A Chi-Square Goodness of Fit Test is used to determine whether or not a categorical variable follows a hypothesized distribution.
This tutorial explains how to perform a Chi-Square Goodness of Fit Test in Excel.
Example: Chi-Square Goodness of Fit Test in Excel
A shop owner claims that an equal number of customers come into his shop each weekday. To test this hypothesis, an independent researcher records the number of customers that come into the shop on a given week and finds the following:
- Monday: 50 customers
- Tuesday: 60 customers
- Wednesday: 40 customers
- Thursday: 47 customers
- Friday: 53 customers
We will use the following steps to perform a Chi-Square goodness of fit test to determine if the data is consistent with the shop owner’s claim.
Step 1: Input the data.
First, we will input the data values for the expected number of customers each day in one column and the observed number of customers each day in another column:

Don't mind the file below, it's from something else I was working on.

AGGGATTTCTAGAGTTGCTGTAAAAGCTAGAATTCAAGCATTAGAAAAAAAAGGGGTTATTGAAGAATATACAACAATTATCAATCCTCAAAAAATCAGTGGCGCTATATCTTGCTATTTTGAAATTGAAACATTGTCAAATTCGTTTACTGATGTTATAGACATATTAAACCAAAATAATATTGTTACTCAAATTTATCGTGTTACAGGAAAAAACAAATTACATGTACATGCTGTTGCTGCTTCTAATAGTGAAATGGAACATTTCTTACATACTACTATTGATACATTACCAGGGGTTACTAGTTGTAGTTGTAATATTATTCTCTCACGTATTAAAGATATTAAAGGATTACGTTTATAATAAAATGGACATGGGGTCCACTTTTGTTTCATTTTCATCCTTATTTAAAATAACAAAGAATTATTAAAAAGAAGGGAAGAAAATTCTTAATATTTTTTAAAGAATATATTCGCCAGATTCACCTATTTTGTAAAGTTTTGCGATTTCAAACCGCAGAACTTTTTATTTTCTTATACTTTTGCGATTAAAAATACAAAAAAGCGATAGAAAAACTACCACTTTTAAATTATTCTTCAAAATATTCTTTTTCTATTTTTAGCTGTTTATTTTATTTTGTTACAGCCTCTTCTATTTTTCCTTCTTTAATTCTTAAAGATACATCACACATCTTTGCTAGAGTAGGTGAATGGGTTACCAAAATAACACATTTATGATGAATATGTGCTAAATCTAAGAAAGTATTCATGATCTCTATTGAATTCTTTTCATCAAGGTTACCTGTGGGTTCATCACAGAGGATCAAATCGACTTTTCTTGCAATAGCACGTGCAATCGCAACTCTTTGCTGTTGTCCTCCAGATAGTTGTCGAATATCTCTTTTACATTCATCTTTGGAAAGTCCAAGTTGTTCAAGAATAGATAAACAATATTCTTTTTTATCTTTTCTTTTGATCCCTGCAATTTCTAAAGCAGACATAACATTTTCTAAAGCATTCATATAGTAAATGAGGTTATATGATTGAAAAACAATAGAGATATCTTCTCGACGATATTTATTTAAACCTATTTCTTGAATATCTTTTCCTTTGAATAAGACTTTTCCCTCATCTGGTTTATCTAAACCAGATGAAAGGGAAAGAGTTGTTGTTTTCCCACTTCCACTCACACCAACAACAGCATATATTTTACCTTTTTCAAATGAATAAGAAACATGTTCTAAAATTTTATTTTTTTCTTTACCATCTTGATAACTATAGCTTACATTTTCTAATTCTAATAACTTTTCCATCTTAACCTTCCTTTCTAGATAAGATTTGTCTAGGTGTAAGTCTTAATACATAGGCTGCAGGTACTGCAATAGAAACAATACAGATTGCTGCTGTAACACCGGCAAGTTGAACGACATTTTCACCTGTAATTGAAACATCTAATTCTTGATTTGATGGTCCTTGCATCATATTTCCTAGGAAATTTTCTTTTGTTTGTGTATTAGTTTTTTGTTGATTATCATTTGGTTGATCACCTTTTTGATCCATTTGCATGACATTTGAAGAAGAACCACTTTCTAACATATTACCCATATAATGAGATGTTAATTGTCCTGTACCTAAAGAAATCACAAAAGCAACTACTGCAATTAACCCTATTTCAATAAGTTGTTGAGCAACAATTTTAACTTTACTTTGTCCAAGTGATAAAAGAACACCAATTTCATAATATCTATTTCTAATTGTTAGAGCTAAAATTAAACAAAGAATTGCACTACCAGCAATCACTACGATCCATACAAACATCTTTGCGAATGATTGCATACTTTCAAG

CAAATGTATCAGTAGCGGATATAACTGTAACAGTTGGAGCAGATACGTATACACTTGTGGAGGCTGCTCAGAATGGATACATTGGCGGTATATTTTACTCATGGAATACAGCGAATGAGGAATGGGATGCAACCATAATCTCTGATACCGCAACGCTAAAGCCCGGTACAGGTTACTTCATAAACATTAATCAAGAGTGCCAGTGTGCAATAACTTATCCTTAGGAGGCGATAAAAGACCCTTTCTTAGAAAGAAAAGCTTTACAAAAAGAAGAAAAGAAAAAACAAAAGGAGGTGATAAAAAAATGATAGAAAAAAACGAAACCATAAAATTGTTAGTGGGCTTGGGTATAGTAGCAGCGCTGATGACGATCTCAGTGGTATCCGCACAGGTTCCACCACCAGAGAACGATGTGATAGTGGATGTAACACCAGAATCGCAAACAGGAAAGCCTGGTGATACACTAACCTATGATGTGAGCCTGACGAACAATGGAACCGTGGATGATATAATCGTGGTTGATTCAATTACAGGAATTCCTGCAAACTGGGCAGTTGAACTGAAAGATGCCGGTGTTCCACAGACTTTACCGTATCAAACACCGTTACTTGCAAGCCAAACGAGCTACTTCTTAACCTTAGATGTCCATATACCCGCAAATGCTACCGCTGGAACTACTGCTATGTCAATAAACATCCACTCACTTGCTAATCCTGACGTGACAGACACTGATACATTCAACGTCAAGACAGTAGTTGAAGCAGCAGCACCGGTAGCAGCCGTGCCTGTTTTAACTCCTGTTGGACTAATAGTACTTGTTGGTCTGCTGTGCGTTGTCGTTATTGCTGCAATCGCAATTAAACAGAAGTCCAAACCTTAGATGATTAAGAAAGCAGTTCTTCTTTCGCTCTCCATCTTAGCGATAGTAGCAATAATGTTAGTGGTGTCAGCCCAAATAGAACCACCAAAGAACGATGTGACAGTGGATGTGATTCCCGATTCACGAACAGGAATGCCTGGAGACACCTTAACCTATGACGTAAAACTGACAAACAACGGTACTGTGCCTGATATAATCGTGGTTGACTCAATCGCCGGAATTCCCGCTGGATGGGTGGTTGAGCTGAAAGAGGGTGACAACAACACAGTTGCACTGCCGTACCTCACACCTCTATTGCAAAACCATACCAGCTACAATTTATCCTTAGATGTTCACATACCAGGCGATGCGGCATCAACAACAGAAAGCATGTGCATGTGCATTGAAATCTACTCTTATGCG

Note: There were 250 customers total. Thus, if the shop owner expects an equal number to come into the shop each day then he would expect 50 customers per day.
Step 2: Find the difference between the observed and expected values.
The Chi-Square test statistic for the Goodness of Fit test is X2 = Σ(O-E)2 / E
- Σ: is a fancy symbol that means “sum”
- O: observed value
- E: expected value
The following formula shows how to calculate (O-E)2 / E for each row:
Step 3: Calculate the Chi-Square test statistic and the corresponding p-value.
Lastly, we will calculate the Chi-Square test statistic along with the corresponding p-value using the following formulas:
Note: The Excel function CHISQ.DIST.RT(x, deg_freedom) returns the right-tailed probability of the Chi-Square distribution associated with a test statistic x and a certain degrees of freedom. The degrees of freedom is calculated as n-1. In this case, deg_freedom = 5 – 1 = 4.
Step 4: Interpret the results.
The X2 test statistic for the test is 4.36 and the corresponding p-value is 0.3595. Since this p-value is not less than 0.05, we fail to reject the null hypothesis. This means we do not have sufficient evidence to say that the true distribution of customers is different from the distribution that the shop owner claimed.